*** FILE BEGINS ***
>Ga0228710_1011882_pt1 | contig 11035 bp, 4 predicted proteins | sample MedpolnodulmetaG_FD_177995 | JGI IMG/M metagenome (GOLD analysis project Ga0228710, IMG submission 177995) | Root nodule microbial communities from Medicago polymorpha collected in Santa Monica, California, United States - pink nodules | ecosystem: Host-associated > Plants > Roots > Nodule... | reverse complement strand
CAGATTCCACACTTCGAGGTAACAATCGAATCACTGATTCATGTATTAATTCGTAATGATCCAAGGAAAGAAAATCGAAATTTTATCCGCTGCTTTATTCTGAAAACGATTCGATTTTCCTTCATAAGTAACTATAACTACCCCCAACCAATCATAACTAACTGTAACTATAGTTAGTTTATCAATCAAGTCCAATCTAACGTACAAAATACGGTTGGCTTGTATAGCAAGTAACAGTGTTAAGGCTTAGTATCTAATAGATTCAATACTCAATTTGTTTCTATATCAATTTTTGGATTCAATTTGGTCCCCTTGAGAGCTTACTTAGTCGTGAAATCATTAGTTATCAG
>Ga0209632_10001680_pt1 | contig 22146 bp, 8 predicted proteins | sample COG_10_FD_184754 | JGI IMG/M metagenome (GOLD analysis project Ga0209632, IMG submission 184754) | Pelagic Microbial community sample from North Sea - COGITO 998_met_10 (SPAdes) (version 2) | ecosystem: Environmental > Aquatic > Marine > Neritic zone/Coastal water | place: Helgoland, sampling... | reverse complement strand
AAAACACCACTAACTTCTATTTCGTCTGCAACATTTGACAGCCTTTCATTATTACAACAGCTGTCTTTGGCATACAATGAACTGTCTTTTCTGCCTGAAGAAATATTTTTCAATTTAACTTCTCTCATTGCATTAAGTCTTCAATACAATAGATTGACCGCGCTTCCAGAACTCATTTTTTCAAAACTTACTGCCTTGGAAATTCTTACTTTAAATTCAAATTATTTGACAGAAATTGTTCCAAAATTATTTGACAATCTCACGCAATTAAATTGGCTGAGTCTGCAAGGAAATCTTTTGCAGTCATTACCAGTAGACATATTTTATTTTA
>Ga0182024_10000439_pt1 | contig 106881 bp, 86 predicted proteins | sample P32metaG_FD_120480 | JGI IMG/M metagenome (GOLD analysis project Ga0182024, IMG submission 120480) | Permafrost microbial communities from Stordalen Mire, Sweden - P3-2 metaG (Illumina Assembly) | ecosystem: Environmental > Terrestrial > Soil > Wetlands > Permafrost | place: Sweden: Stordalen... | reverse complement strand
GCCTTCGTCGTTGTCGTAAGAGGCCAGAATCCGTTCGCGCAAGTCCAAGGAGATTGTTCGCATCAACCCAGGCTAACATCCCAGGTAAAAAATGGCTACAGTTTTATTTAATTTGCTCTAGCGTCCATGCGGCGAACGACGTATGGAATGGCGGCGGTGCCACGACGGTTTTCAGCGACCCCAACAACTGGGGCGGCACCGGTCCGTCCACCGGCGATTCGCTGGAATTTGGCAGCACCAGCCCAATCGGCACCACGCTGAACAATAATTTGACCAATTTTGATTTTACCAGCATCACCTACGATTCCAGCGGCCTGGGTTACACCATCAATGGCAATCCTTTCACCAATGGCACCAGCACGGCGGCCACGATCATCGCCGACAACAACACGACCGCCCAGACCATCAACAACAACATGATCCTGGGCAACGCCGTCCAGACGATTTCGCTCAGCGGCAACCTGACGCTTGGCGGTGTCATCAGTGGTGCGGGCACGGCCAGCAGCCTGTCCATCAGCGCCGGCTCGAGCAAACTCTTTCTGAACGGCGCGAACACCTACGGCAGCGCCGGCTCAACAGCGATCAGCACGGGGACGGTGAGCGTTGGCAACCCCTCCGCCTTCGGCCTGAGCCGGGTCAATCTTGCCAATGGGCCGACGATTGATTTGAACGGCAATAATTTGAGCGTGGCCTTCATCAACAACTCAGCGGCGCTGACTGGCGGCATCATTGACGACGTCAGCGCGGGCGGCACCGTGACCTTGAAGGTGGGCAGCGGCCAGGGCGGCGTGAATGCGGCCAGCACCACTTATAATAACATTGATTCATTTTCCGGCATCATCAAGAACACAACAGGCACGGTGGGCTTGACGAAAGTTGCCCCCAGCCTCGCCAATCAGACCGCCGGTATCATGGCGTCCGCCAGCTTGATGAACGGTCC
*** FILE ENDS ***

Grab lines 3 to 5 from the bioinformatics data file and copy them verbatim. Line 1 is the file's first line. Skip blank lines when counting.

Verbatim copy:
>Ga0209632_10001680_pt1 | contig 22146 bp, 8 predicted proteins | sample COG_10_FD_184754 | JGI IMG/M metagenome (GOLD analysis project Ga0209632, IMG submission 184754) | Pelagic Microbial community sample from North Sea - COGITO 998_met_10 (SPAdes) (version 2) | ecosystem: Environmental > Aquatic > Marine > Neritic zone/Coastal water | place: Helgoland, sampling... | reverse complement strand
AAAACACCACTAACTTCTATTTCGTCTGCAACATTTGACAGCCTTTCATTATTACAACAGCTGTCTTTGGCATACAATGAACTGTCTTTTCTGCCTGAAGAAATATTTTTCAATTTAACTTCTCTCATTGCATTAAGTCTTCAATACAATAGATTGACCGCGCTTCCAGAACTCATTTTTTCAAAACTTACTGCCTTGGAAATTCTTACTTTAAATTCAAATTATTTGACAGAAATTGTTCCAAAATTATTTGACAATCTCACGCAATTAAATTGGCTGAGTCTGCAAGGAAATCTTTTGCAGTCATTACCAGTAGACATATTTTATTTTA
>Ga0182024_10000439_pt1 | contig 106881 bp, 86 predicted proteins | sample P32metaG_FD_120480 | JGI IMG/M metagenome (GOLD analysis project Ga0182024, IMG submission 120480) | Permafrost microbial communities from Stordalen Mire, Sweden - P3-2 metaG (Illumina Assembly) | ecosystem: Environmental > Terrestrial > Soil > Wetlands > Permafrost | place: Sweden: Stordalen... | reverse complement strand